How to ask 'RU OK'?

How to ask 'RU OK'?Often people feel a little awkward asking someone if they are OK, when they’re worried about them. One reason could be that they don’t want to interfere, but when it comes to mental health, we must ask, so people can get the help they need. Another reason, and it seems to be very common, is that we may not know what to say.  After all, we want to get it right and not make things worse!

Some Things To Keep In Mind

Use ‘I’ Statements

It’s a good idea to start with an ‘I’ statement. By saying ‘I’ve noticed’, or ‘I’m worried’, you are not making any statements directed towards the person. It is less likely to come across as blame or attack, and the person is less likely to be defensive.

Talk About Something You Know For Sure

Make sure that what you have noticed or the reason you are worried, is something that you have seen directly. You DO NOT want to involve someone else by saying ‘so and so told me that you did x’. That can just make the person feel worse or even become paranoid. If you haven’t seen anything directly yourself, it’s a good idea to make sure you have some opportunities to observe how the person is before you approach them.

Keep It Real

You don’t need to sound like a psychologist. It’s annoying. Keep the language casual. This is not the time for jargon and technical language like ‘I’ve noticed you seem to have decreased appetite and lack motivation lately’. Instead you might say something simple and real like ‘I’ve noticed you haven’t really been eating much and seem a bit flat’.

Get The Person Talking

So once you’ve led in with what you’ve noticed, you can follow it up by a general question to get the person talking. You can start with something like  ‘Are you ok?’, ‘is everything ok?’,  or ‘ is there anything I can do to help?’. Or just let them know that you wanted to see if they wanted to talk.

Don’t Give Up Too Quickly

Of course, they may say ‘no no, everything’s fine’. That’s ok. You could gently ask a few more questions to see if they will open up. Like ‘are you sure?’, because you really haven’t seemed yourself lately’.  But if they continue to say there’s nothing wrong, or they don’t want to talk about it, then that’s ok.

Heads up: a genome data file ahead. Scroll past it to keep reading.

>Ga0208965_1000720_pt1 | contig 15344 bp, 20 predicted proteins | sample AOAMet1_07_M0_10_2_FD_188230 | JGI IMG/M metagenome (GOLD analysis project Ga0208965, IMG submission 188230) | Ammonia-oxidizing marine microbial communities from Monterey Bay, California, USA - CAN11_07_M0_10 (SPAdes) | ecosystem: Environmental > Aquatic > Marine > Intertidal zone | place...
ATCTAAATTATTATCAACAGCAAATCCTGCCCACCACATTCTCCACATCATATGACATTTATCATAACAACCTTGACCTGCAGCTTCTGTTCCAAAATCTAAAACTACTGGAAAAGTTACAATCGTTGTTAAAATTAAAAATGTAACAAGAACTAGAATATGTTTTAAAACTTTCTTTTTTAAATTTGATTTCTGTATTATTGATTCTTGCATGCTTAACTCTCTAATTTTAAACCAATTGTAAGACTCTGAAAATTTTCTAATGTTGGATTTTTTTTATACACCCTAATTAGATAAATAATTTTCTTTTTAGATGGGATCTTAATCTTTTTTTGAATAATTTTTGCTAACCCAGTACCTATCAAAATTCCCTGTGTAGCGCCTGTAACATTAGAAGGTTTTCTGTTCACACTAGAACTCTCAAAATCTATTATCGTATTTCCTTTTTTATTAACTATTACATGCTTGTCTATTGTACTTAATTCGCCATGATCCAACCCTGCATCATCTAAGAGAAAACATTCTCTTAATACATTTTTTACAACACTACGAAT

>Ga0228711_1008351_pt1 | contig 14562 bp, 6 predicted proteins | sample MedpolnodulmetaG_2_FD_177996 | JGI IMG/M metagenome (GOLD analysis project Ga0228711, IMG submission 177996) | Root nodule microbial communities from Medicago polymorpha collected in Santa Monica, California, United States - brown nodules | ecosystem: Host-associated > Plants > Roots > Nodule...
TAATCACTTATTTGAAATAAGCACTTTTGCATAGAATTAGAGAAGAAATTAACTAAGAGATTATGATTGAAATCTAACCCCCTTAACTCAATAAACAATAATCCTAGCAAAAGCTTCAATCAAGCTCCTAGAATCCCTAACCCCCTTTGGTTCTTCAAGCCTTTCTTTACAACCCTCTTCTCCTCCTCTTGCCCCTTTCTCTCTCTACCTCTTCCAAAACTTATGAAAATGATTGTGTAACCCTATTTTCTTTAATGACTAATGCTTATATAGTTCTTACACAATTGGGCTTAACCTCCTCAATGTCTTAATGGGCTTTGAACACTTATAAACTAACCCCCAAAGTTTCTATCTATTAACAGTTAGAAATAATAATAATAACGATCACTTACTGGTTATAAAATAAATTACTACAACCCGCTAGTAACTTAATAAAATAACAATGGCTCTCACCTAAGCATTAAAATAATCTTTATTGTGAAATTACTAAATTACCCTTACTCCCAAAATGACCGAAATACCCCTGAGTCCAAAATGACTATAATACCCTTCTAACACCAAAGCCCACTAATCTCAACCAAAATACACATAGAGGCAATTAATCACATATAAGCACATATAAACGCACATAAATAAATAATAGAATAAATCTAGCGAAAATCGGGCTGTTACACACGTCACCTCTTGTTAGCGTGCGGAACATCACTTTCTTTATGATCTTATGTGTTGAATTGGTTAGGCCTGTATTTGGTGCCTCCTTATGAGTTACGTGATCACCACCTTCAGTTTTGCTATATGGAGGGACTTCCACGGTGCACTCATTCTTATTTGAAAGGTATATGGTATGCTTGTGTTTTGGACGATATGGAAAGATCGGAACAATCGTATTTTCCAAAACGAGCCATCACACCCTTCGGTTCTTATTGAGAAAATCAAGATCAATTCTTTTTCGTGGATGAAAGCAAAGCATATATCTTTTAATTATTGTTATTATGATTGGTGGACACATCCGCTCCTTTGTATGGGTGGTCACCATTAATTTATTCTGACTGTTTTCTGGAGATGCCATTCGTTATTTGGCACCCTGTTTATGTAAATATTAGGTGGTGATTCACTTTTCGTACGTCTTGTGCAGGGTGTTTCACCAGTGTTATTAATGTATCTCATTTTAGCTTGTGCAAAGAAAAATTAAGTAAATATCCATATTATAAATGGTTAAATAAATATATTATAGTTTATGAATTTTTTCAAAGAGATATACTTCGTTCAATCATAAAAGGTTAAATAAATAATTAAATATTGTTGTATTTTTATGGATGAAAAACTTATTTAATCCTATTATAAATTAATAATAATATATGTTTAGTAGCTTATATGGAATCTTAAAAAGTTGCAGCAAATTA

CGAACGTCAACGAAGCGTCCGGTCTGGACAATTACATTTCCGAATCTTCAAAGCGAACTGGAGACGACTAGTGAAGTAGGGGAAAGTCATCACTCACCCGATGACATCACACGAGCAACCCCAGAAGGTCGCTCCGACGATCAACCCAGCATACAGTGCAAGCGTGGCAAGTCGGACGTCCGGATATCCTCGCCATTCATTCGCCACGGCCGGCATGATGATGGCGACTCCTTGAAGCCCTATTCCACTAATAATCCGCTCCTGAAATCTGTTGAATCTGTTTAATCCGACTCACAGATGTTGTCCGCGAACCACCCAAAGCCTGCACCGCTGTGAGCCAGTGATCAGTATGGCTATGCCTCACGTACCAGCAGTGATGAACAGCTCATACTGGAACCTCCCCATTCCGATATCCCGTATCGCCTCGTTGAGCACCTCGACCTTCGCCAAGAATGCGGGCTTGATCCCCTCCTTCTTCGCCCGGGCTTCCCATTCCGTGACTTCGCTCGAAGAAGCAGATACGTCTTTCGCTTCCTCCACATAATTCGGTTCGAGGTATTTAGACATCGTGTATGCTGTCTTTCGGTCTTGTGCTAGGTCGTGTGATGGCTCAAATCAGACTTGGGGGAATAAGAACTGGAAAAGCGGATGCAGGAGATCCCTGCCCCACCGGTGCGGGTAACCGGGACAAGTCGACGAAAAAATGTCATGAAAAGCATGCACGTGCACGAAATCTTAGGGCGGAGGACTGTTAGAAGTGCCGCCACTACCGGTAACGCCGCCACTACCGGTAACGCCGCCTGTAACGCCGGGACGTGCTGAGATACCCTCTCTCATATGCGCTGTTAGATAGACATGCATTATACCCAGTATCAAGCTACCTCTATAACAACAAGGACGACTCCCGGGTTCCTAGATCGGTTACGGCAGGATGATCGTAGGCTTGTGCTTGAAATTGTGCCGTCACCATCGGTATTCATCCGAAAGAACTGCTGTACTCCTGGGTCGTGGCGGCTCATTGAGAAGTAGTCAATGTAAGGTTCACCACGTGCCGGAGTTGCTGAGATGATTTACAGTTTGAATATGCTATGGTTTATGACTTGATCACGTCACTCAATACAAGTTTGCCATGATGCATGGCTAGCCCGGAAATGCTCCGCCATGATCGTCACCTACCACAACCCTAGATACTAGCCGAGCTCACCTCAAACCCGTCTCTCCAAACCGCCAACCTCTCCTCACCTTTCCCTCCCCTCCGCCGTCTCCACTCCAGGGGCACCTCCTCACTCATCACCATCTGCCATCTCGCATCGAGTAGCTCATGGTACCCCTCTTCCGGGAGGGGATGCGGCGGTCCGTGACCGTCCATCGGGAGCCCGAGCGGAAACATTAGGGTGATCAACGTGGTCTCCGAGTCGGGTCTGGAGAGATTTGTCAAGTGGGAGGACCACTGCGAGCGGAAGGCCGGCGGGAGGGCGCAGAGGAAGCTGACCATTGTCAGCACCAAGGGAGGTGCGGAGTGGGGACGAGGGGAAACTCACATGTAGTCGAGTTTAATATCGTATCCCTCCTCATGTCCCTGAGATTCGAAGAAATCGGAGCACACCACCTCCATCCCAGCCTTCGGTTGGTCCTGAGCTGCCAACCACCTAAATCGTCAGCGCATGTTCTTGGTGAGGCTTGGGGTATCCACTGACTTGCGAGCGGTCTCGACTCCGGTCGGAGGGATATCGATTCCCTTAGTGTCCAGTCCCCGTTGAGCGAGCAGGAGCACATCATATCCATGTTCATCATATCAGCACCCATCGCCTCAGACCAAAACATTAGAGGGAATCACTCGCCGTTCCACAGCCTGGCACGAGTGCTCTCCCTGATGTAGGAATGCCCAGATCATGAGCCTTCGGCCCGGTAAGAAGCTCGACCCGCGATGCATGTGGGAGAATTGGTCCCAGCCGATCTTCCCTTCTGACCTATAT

Many times though, the person will tell you a little bit of what is happening for them. And you want to make sure to give them plenty of time to let them talk, before you move on to the next step.

So again, questions are best.  You can ask things like ‘have you seen anyone about this, or done anything to get some help with it?’. It is quiet possible that they are already getting some professional help.

Or you can ask them ‘what do you think we could do to get some advice with this?’. Notice the ‘we’ language, helps the person to feel like they are not all on their own with this. You’re in it together.

Or you can ask ‘who or what has been helpful in the past?’ When the person identifies what they think will be useful, they are much more likely to follow through and actually seek help, than if you told them where to go.

Keep The Door Open

Just let them know that if there ever was anything, or if they did want to talk, that you’re available, or that there are other places they can go too, like a counselling service or a helpline.

Take Care Of Yourself Too

Remember you are human too. Make sure you are safe, both physically and emotionally, and make sure to keep your resilience in check. Many organisations are calling us in to deliver resilience courses to their workforces because they have been proven to build resilience and increase protective factors.

We teach the above mental health communication skills and more in our Mental Health Essentials course. If you’d like to run one in your workplace or community, please contact us at admin@wmhi.com.au

Author: Peter Diaz
Peter-Diaz-author

Peter Diaz is the CEO of Workplace Mental Health Institute. He’s an author and accredited mental health social worker with senior management experience. Having recovered from his own experience of bipolar depression, Peter is passionate about assisting organisations to address workplace mental health issues in a compassionate yet results-focussed way. He’s also a Dad, Husband, Trekkie and Thinker.

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